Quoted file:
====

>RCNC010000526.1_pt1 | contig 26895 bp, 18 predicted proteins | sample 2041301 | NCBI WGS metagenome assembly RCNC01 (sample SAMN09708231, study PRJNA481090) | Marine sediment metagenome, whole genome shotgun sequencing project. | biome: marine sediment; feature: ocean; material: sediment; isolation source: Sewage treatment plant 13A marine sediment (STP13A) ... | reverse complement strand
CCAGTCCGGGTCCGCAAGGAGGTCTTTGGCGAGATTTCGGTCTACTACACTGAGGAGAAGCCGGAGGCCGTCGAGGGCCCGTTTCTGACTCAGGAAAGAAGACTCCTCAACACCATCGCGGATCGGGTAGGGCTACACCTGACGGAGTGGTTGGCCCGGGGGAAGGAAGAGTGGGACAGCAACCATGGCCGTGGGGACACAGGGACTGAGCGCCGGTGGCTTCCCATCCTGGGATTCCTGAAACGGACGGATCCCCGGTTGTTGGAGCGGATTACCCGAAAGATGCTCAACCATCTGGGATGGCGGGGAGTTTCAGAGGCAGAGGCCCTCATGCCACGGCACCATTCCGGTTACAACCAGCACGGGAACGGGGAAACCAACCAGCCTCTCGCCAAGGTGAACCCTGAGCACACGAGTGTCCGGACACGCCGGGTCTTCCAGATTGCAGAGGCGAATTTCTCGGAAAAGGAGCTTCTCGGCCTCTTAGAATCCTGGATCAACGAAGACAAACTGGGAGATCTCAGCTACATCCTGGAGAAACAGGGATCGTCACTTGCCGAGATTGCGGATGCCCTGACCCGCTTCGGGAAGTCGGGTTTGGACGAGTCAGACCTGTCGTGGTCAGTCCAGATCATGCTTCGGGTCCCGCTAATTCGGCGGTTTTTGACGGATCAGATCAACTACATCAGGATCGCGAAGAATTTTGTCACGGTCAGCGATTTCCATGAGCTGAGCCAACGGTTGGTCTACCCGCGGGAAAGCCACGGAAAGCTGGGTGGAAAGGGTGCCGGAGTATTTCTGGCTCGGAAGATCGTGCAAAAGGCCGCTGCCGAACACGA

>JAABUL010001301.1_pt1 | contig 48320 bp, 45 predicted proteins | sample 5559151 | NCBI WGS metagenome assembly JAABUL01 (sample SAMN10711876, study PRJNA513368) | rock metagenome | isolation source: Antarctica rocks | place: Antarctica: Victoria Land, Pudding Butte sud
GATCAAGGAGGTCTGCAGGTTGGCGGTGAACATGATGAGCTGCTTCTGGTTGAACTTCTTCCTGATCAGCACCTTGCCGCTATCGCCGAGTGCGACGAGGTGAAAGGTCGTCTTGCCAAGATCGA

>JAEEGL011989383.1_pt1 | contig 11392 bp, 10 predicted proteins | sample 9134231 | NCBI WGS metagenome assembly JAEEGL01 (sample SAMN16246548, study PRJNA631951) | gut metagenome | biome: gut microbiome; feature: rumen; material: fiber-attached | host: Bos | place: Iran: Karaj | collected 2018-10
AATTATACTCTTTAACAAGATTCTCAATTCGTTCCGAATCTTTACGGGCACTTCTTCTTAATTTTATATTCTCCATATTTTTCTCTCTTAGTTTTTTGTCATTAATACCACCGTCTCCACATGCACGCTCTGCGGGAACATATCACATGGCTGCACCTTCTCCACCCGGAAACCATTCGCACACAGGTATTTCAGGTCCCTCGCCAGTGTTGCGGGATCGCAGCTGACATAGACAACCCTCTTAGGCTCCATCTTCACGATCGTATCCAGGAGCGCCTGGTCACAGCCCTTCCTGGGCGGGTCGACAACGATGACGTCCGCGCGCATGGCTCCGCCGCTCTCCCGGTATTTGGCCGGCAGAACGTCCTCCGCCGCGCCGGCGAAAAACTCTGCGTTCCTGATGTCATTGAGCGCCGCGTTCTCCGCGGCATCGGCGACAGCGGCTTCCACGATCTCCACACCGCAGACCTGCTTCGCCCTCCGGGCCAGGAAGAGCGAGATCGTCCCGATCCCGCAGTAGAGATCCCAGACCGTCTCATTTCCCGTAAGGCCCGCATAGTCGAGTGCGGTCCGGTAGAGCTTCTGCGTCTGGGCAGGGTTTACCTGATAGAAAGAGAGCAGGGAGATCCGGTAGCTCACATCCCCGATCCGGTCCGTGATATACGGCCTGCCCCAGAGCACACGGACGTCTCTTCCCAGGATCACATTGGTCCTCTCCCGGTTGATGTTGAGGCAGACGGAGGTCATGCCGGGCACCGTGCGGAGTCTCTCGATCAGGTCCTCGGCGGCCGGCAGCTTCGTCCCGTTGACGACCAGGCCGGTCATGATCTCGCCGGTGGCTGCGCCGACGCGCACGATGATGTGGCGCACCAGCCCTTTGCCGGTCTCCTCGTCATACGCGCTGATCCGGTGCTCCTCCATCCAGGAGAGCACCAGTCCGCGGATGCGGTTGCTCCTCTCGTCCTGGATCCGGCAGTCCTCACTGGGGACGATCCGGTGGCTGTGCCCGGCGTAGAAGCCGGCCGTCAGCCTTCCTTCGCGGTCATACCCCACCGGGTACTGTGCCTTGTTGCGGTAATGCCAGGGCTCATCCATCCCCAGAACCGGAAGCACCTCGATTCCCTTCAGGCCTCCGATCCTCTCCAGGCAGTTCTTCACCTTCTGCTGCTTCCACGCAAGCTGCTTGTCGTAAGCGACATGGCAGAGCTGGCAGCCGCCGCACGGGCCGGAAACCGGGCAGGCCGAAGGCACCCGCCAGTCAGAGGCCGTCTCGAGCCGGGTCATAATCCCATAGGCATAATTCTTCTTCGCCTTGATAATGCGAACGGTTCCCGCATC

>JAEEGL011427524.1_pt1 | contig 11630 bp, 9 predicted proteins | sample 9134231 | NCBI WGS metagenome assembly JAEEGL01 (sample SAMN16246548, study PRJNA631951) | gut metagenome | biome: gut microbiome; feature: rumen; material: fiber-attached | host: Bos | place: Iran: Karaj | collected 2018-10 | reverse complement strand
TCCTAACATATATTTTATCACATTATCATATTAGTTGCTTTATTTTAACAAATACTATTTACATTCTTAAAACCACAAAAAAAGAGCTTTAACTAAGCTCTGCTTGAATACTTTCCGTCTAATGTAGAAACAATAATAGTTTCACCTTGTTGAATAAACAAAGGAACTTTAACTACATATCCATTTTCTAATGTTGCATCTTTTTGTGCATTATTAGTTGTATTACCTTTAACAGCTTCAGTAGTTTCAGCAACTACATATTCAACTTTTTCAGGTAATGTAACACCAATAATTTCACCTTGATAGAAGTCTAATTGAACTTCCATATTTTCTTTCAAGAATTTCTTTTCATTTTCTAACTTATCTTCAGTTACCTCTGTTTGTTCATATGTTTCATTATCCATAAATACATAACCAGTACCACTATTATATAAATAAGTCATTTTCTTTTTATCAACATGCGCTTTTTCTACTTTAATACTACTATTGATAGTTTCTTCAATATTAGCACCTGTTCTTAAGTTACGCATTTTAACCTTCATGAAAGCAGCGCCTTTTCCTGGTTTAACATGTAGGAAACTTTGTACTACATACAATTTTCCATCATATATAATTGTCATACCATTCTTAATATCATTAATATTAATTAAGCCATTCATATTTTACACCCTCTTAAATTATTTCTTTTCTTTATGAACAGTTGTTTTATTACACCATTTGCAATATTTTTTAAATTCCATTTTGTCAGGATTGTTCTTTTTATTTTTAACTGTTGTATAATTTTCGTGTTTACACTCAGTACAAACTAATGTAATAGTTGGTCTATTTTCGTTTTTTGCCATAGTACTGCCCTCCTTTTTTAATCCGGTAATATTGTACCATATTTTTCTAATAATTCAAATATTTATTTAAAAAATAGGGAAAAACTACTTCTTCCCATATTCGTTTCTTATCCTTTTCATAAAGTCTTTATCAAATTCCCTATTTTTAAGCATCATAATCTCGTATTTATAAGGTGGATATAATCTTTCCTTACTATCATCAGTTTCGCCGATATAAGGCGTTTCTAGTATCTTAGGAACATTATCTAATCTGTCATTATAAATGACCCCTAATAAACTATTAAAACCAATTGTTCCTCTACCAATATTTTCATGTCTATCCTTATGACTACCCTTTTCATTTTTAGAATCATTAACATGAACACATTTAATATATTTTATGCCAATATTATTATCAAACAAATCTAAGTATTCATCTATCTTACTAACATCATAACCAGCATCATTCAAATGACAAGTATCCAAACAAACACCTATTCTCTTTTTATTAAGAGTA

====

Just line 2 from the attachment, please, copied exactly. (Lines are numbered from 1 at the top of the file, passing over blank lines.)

CCAGTCCGGGTCCGCAAGGAGGTCTTTGGCGAGATTTCGGTCTACTACACTGAGGAGAAGCCGGAGGCCGTCGAGGGCCCGTTTCTGACTCAGGAAAGAAGACTCCTCAACACCATCGCGGATCGGGTAGGGCTACACCTGACGGAGTGGTTGGCCCGGGGGAAGGAAGAGTGGGACAGCAACCATGGCCGTGGGGACACAGGGACTGAGCGCCGGTGGCTTCCCATCCTGGGATTCCTGAAACGGACGGATCCCCGGTTGTTGGAGCGGATTACCCGAAAGATGCTCAACCATCTGGGATGGCGGGGAGTTTCAGAGGCAGAGGCCCTCATGCCACGGCACCATTCCGGTTACAACCAGCACGGGAACGGGGAAACCAACCAGCCTCTCGCCAAGGTGAACCCTGAGCACACGAGTGTCCGGACACGCCGGGTCTTCCAGATTGCAGAGGCGAATTTCTCGGAAAAGGAGCTTCTCGGCCTCTTAGAATCCTGGATCAACGAAGACAAACTGGGAGATCTCAGCTACATCCTGGAGAAACAGGGATCGTCACTTGCCGAGATTGCGGATGCCCTGACCCGCTTCGGGAAGTCGGGTTTGGACGAGTCAGACCTGTCGTGGTCAGTCCAGATCATGCTTCGGGTCCCGCTAATTCGGCGGTTTTTGACGGATCAGATCAACTACATCAGGATCGCGAAGAATTTTGTCACGGTCAGCGATTTCCATGAGCTGAGCCAACGGTTGGTCTACCCGCGGGAAAGCCACGGAAAGCTGGGTGGAAAGGGTGCCGGAGTATTTCTGGCTCGGAAGATCGTGCAAAAGGCCGCTGCCGAACACGA